Battle of the Crater, a “Stupendous” Union Failure

July 25, 1864/2014
Volume 5, Issue 30 (198 Issues Since 15 October 2010)

The Battle of the Crater, a “Stupendous” Union Failure, Featured in the 2003 Movie Cold Mountain

July 30, 1864. In an effort to break the Confederate defenses at Petersburg, Virginia, soldiers from the Forty-eighth Pennsylvania Regiment, which included many coal miners, suggested an audacious plan. They dug a 511-foot tunnel from their lines to beneath the Southern trenches, rigged them with 8,000 pounds of powder, and, at 4:45 A.M. on July 30, blew a hole in the defensive line, killing about 300 Confederates. However, the attack turned into a disaster when Northern troops charging into the breach moved directly into the deep and steep-sided crater made by the massive explosion, instead of advancing around it. Confederate forces fired down on the trapped soldiers, targeting African American soldiers in particular.

Grant called it a “stupendous failure”; it cost him nearly 3,800 men, compared with about 1,500 Confederate casualties. Someone had to take the blame, and in this case it was Ambrose Burnside, the former commander of the Army of the Potomac who had then given good service as a commander in Tennessee; this ended his military career.

The popular 2003 movie Cold Mountain, based on the bestselling novel by Charles Frazier and starring Jude Law, Nicole Kidman, and Renee Zellweger, includes a reenactment of the Battle of the Crater.

Scene of the explosion, Saturday, July 30th by Alfred R Waud, courtesy Library of Congress

Scene of the explosion, Saturday, July 30th by Alfred R Waud, courtesy Library of Congress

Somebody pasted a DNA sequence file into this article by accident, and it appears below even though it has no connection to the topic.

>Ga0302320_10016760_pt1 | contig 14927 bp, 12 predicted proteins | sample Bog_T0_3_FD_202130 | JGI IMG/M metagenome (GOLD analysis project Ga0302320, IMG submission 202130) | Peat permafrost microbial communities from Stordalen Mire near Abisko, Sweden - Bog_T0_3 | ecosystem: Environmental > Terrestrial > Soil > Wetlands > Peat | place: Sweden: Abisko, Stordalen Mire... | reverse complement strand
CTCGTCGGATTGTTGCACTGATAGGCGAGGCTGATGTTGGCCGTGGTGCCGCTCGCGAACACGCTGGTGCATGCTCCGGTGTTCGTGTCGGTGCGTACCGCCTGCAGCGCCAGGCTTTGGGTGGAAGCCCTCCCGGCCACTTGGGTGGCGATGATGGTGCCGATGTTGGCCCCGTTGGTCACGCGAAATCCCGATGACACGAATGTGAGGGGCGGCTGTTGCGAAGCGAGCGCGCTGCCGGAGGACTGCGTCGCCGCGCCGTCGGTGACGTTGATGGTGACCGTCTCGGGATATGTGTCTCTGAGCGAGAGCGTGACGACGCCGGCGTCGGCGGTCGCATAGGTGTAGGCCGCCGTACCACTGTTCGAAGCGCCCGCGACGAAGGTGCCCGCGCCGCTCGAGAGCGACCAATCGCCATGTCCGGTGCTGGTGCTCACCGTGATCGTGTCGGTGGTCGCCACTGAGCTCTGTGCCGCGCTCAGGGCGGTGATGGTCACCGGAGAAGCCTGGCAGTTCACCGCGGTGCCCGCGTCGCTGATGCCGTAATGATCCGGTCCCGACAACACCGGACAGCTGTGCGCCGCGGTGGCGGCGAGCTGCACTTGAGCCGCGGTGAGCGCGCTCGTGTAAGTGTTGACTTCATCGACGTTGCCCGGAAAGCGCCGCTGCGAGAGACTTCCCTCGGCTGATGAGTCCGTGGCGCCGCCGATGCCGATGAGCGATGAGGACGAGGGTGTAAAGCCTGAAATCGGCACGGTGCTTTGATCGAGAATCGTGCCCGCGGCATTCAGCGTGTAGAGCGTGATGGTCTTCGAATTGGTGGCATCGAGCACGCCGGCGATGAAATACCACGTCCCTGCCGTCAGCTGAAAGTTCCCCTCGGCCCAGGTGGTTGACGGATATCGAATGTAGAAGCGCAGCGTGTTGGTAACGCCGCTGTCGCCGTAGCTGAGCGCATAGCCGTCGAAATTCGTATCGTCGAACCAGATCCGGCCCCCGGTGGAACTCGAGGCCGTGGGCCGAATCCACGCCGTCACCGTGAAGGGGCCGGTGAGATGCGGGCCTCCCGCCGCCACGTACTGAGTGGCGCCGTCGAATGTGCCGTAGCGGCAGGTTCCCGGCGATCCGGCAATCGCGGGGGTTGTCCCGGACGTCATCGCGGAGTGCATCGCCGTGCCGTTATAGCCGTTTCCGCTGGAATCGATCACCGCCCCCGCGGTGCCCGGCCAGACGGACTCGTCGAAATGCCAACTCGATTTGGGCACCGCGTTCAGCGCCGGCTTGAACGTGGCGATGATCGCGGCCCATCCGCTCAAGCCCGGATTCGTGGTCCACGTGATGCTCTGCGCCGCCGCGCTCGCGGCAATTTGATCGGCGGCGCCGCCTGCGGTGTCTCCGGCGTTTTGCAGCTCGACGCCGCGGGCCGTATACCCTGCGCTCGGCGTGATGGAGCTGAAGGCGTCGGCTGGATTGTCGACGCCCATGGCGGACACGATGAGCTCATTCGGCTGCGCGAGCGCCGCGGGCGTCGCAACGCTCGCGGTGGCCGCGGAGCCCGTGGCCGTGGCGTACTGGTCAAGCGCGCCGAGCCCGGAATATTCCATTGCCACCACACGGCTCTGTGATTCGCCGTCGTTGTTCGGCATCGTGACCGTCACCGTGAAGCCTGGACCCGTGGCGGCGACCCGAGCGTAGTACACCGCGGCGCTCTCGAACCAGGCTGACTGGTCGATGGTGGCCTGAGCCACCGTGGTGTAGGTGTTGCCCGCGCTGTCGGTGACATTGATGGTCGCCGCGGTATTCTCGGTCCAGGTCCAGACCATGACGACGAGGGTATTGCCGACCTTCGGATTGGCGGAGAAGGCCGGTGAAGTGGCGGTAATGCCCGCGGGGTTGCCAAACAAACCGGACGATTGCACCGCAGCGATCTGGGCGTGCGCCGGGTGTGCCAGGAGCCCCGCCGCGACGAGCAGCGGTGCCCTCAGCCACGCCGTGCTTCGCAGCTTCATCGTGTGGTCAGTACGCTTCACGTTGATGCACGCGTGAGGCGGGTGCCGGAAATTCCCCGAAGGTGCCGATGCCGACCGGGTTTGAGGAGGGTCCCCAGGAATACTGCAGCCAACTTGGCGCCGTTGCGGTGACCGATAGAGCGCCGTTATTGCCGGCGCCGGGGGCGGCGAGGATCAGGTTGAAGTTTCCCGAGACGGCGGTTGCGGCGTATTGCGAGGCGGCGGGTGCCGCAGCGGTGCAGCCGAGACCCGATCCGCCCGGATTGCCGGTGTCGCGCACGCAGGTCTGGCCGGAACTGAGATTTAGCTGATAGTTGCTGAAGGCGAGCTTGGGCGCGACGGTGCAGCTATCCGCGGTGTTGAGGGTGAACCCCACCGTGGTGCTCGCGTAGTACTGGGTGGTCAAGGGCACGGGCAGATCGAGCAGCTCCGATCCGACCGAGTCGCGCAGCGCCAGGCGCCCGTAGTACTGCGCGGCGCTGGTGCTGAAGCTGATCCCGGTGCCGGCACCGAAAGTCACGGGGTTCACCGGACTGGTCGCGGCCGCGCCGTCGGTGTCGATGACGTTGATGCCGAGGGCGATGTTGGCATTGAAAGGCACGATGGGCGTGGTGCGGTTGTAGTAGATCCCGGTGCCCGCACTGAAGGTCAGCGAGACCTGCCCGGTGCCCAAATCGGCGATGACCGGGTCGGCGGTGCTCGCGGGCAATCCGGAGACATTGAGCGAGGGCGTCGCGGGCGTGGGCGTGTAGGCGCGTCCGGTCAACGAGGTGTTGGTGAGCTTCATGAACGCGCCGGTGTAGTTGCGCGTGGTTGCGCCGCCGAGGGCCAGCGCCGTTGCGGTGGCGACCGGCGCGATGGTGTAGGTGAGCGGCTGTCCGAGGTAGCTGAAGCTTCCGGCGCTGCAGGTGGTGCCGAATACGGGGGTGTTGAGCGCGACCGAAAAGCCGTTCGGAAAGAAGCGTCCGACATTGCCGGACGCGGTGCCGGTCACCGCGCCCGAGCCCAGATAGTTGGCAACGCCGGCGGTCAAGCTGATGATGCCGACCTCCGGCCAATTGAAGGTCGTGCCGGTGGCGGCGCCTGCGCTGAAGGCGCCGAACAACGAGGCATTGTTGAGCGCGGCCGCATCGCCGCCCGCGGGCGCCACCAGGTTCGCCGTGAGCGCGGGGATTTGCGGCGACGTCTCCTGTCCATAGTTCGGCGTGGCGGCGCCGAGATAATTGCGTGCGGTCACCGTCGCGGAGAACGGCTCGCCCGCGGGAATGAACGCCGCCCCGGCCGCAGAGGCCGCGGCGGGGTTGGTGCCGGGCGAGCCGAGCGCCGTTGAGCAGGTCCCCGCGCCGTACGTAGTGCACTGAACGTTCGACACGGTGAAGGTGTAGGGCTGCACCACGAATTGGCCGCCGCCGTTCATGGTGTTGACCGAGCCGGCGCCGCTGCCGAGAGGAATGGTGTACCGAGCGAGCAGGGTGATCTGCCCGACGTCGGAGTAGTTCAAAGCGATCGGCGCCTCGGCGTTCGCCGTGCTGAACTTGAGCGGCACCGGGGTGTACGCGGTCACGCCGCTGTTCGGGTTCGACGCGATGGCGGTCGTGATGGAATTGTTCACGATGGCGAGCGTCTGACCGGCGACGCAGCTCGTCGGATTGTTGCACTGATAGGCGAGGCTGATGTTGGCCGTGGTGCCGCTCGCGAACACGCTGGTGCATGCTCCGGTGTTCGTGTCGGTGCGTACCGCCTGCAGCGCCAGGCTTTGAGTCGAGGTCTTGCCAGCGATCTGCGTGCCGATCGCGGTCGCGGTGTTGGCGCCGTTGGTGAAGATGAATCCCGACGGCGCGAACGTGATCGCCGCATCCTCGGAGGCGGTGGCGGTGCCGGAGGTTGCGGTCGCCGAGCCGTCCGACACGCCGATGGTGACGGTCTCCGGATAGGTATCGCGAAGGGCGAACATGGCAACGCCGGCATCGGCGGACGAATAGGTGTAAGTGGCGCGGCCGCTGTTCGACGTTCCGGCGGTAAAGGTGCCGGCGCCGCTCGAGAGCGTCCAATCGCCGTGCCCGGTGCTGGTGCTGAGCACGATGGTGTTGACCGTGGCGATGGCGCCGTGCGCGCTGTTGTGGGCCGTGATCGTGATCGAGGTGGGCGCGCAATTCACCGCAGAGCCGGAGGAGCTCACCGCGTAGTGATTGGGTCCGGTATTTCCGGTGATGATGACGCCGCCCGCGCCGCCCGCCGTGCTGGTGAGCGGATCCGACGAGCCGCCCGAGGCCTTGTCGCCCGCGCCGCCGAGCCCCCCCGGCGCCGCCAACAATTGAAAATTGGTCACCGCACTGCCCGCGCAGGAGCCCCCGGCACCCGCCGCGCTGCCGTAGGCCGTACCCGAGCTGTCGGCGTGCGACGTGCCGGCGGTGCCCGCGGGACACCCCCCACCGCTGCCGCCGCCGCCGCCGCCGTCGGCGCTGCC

– Submitted by Vermont Humanities Council executive director Peter A. Gilbert


Pro-Confederate Press in the North Says It’s Lincoln Who’s Assaulting the Government

Northern Democrat C. Chauncey Burr edited a pro-slavery, pro-secession monthly magazine titled The Old Guard and published in New York City. He typically defended slavery and attacked Lincoln in his editorials as in this one published in early August 1864.

Are we not tired of hearing so much about “supporting the government,” “resisting the government,” “destroying the government,” and a great deal of like nonsense? Who resists the government? Before we can answer that question, it is important to settle the matter as to who is the government. Mr. Lincoln is not the government. Congress is not the government. The Supreme Court is not the government. All these united do not form the governing power of our country. Under our system The People is the government; and the President, the Congress, and the Supreme Court, are only official agents to execute the will of the sovereign people, or to administer their laws under carefully guarded Constitutional limitations. All of Mr. Lincoln’s usurpations are assaults upon the government. He is the guilty party, who is opposing, and seeking to destroy the government! . . . If we take sovereignty from the people of America, there is nothing left of our government. . . . So if it be true, as these noisy imbeciles declare, that those who are opposing, and trying to destroy our government, ought to be hanged, Mr. Lincoln’s neck is the one to which they must fit their halter. He is the traitor who is opposing the government established by the people of the United States.

SOURCE

Sheehan-Dean, Aaron, ed. The Civil War: The Final Year Told by Those Who Lived It. New York: The Library of America, 2014, 295-296.

INTERESTING LINKS

The Old Guard, Cornell University Library

– Submitted by Dwight T. Pitcaithley, New Mexico State University

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Filed under Civil War Book of Days: 1864

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